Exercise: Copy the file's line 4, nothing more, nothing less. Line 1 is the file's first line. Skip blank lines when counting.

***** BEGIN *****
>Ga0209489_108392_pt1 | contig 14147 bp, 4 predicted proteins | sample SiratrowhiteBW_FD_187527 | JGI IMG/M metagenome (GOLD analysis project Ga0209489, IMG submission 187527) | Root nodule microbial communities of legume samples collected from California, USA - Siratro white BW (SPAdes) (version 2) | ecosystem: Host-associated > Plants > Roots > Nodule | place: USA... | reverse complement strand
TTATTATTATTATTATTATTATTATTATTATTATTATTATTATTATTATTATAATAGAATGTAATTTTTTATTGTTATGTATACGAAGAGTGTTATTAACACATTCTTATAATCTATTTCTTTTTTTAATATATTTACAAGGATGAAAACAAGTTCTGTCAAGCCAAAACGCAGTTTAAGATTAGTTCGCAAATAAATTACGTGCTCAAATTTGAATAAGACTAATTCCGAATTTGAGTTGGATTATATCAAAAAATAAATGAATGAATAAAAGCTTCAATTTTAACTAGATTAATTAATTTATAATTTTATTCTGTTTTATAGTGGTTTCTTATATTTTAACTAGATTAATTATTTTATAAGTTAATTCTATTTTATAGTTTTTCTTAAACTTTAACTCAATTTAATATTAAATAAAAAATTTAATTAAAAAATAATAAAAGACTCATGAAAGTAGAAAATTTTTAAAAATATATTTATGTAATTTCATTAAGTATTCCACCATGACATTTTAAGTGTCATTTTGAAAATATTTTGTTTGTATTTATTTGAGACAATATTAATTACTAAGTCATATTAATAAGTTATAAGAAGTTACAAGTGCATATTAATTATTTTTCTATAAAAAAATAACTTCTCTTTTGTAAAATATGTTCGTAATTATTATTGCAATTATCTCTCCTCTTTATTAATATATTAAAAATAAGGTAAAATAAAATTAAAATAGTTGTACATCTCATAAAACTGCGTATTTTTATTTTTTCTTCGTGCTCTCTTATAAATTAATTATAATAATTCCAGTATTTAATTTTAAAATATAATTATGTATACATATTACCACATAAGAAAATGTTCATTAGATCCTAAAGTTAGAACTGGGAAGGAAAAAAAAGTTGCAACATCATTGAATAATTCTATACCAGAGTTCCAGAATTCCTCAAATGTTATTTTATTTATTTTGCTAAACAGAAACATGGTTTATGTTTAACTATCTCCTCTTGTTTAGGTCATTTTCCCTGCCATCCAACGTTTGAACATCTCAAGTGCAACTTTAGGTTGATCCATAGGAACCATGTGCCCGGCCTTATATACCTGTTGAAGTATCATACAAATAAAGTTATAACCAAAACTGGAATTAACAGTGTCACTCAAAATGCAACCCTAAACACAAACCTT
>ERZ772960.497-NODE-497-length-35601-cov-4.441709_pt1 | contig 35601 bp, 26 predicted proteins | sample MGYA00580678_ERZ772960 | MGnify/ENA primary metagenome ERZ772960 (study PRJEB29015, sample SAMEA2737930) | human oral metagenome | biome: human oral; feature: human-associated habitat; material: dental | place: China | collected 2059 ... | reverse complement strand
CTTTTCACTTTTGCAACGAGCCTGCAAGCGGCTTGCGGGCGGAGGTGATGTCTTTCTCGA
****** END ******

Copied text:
CTTTTCACTTTTGCAACGAGCCTGCAAGCGGCTTGCGGGCGGAGGTGATGTCTTTCTCGA